Improvements in the Treatment of Patients Suffering from Bladder-Prostate Rhabdomyosarcoma: A Report from the CWS-2002P Trial
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Modern treatment concepts for bladder/prostate rhabdomyosarcoma (BPRMS) are designed to improve survival, to reduce therapy intensity, and to increase bladder preservation rates. Nevertheless, treatment is not optimal. The purpose of this study was to analyze BPRMS patients treated within the CWS-2002P trial regarding outcome, treatment modalities, complications, and to compare the data with the precursor trial CWS-96.
Fifty children with localized embryonal BPRMS were analyzed. Eight patients were excluded. Patients received neoadjuvant chemotherapy. At week 9, reassessment using MRI scan was performed. Depending on tumor size, age, and response, local therapy consisting of radiotherapy and/or surgery was initiated. After local therapy, systemic therapy was continued.
Patients’ median age was 35.6 months. Median follow-up was 59 months. The 5-year OS was 84.5 % and the 5-year ES 79.9 %. Ten patients underwent combined radiochemotherapy and tumor resection (5-year ES: 87.5 %). Six patients were treated solely with radiochemotherapy (5-year ES: 60 %). Twenty-six patients received preoperative chemotherapy followed by tumor resection (ES: 80.8). One patient was treated with chemotherapy only and survived. The bladder preservation rate was 80.9 %.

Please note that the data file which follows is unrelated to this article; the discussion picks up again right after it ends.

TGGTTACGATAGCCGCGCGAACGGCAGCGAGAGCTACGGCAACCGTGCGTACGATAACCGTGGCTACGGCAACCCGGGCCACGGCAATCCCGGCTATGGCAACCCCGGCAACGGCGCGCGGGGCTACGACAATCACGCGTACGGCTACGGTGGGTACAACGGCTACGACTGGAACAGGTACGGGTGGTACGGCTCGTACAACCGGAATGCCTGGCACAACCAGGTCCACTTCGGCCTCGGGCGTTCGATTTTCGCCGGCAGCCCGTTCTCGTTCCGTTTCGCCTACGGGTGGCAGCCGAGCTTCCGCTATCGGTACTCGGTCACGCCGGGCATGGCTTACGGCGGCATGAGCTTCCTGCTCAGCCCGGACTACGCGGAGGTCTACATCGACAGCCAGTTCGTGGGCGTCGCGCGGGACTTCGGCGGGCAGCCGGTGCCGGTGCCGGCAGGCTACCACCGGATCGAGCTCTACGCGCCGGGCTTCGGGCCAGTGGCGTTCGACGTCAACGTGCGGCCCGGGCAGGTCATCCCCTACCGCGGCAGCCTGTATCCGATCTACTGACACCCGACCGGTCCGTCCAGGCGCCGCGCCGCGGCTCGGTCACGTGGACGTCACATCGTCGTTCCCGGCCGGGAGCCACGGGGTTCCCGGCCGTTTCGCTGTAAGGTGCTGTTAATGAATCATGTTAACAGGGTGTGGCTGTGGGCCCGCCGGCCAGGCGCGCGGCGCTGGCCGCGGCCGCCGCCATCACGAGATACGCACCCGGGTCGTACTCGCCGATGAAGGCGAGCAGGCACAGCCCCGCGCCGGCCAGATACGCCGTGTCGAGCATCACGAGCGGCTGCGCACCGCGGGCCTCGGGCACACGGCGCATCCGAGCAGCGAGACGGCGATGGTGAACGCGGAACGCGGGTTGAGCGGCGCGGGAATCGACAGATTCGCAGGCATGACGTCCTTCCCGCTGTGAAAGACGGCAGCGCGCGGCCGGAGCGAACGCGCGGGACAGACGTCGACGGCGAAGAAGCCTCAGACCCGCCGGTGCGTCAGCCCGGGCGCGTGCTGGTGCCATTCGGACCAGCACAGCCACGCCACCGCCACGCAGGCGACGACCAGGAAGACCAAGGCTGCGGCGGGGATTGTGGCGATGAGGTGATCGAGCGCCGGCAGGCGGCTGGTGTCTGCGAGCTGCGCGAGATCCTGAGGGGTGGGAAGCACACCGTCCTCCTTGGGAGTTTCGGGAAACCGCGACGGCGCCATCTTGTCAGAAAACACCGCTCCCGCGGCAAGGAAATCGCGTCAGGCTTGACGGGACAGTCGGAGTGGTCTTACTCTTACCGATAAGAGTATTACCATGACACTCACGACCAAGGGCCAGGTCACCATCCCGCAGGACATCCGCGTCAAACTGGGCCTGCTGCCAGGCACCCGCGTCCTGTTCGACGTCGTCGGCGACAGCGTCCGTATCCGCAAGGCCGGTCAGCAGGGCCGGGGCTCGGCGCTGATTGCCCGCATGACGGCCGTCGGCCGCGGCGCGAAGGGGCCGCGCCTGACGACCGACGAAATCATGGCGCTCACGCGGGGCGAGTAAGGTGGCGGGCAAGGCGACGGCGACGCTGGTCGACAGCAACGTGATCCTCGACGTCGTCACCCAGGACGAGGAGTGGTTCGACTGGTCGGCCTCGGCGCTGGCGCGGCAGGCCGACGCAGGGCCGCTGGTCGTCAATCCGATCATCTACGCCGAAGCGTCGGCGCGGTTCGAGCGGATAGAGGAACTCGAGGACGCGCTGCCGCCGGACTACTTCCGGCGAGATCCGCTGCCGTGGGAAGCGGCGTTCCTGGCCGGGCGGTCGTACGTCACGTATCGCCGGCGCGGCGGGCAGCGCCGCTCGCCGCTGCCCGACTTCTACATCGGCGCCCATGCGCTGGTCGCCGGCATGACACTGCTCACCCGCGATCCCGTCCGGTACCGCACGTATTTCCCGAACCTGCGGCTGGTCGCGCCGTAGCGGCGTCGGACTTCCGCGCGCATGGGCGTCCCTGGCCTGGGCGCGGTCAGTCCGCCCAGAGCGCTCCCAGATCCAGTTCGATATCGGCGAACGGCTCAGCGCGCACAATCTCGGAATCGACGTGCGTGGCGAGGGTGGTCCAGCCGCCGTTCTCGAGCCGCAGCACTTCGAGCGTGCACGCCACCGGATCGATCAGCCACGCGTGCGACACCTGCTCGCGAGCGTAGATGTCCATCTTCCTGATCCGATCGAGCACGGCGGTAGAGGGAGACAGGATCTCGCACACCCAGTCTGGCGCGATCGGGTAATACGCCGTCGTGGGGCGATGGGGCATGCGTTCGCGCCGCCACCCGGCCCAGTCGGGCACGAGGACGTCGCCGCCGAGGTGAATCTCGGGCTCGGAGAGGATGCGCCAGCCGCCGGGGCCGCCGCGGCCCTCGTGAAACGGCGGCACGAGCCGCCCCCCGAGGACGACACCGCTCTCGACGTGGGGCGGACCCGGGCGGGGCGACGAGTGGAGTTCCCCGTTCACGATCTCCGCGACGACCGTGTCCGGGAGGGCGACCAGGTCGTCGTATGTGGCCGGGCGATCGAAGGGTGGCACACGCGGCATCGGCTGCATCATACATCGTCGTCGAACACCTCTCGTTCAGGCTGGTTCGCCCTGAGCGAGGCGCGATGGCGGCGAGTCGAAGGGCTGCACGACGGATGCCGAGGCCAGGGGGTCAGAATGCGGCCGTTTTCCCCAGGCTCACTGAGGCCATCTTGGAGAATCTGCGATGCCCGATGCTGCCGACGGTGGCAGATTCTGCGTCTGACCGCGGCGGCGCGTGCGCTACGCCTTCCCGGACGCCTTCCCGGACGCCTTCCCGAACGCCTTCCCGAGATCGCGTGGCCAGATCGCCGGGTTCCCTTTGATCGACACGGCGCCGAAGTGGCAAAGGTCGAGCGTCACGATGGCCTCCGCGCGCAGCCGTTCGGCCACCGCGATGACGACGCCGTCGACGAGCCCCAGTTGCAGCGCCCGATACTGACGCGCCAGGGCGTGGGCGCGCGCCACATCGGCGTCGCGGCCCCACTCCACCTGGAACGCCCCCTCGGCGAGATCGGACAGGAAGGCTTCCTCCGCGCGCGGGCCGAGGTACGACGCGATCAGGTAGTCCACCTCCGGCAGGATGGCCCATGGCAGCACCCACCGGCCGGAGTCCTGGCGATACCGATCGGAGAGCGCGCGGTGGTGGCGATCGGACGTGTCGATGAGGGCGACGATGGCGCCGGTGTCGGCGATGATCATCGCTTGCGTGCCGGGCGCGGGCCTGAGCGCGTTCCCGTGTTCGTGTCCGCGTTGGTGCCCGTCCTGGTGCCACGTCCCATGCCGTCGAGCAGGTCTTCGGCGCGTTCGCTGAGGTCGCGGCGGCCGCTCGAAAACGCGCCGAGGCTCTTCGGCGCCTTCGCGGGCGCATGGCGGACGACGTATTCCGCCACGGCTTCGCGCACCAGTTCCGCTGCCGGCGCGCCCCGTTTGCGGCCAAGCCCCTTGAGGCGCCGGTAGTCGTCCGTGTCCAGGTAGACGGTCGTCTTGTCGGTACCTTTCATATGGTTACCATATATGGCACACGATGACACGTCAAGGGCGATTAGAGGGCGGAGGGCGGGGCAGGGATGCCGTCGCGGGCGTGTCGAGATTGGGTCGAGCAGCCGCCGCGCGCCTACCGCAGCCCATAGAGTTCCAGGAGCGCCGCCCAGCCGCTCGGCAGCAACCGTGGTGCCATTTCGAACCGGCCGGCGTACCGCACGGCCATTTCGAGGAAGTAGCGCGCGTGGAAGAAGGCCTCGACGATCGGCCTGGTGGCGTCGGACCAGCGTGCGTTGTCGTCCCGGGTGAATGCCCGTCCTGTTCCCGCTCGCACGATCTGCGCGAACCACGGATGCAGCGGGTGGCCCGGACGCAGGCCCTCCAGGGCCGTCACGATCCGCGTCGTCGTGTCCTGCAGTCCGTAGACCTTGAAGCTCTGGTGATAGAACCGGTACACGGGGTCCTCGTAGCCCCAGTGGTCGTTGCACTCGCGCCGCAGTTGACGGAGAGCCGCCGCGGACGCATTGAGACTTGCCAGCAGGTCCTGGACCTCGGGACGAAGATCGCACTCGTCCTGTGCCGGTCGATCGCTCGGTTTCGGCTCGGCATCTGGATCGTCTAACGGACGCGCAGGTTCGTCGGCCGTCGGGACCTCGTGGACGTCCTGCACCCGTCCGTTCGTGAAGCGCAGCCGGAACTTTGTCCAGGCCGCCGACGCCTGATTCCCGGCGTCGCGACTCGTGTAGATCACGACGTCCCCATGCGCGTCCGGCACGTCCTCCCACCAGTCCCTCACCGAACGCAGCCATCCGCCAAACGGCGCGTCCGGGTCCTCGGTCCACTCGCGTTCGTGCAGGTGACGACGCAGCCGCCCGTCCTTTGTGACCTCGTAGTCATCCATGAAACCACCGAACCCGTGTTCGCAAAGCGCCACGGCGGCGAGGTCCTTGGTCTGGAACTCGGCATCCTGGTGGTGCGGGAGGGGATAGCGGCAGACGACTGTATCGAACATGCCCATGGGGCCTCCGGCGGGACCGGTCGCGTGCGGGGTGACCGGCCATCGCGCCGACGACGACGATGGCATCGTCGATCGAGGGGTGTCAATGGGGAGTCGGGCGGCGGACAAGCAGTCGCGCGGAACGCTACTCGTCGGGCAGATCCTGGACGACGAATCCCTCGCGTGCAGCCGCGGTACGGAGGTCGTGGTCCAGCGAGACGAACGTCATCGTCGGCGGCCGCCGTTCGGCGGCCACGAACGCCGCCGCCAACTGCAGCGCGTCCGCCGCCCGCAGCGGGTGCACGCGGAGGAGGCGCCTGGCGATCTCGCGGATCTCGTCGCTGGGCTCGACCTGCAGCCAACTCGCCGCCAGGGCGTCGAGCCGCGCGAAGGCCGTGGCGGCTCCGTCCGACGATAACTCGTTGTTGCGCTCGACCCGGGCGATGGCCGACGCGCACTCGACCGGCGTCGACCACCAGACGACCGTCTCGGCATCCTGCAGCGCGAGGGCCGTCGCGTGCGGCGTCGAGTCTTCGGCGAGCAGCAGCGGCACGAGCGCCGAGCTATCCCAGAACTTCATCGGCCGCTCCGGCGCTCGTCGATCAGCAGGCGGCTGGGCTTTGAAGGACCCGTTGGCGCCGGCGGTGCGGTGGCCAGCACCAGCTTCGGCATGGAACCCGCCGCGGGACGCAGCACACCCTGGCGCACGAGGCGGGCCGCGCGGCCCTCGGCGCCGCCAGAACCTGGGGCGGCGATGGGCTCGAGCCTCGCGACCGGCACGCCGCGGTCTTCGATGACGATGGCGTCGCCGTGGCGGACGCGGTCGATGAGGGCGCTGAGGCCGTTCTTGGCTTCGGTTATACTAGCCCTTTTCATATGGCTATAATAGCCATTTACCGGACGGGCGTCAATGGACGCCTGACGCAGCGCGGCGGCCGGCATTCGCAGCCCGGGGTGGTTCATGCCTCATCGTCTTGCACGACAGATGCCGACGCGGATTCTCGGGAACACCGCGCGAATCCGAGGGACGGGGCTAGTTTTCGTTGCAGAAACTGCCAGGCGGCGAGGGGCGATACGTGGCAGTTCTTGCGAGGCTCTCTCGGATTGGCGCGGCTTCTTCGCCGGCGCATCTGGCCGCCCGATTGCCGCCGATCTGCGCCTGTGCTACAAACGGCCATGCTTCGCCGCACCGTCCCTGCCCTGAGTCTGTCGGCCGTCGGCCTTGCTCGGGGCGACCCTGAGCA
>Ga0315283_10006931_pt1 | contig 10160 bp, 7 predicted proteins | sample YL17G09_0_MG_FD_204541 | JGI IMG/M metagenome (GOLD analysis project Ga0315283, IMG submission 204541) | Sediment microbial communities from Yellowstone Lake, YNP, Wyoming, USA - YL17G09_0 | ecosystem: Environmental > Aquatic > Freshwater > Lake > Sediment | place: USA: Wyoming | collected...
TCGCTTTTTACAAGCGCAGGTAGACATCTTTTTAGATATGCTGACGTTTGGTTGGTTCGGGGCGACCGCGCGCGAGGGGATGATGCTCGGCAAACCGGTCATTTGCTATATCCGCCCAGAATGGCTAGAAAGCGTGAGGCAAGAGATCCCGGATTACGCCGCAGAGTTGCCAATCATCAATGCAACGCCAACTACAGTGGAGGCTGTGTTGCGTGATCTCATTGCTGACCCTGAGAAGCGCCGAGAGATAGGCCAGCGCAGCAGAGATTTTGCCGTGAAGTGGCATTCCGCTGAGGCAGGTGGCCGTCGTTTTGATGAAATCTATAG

The outcome within the CWS-2002P trial regarding OS and ES seemed to be better than in the precursor trial CWS-96 due to a reduction of protocol violations, but there was no statistical significant difference possibly due to low numbers. Radiotherapy was used less frequently, and the bladder preservation rate was slightly higher. Novel concepts will be required in the future to improve bladder preservation rates.
KeywordsOverall Survival Protocol Violation Primary Tumor Resection Salvage Radiotherapy Combine Radiochemotherapy
The authors acknowledge Iris Veit, Simone Feuchtgruber, and Erika Hallmen for their tremendous help acquiring data for this paper. Additionally, they thank all contributing centers, physicians, parents, and patients for contributing the CWS-2002P trial and the German Cancer Aid for the financial support (founded from 2002–2005, Project No. 50-2721).
The authors state no conflict of interest.
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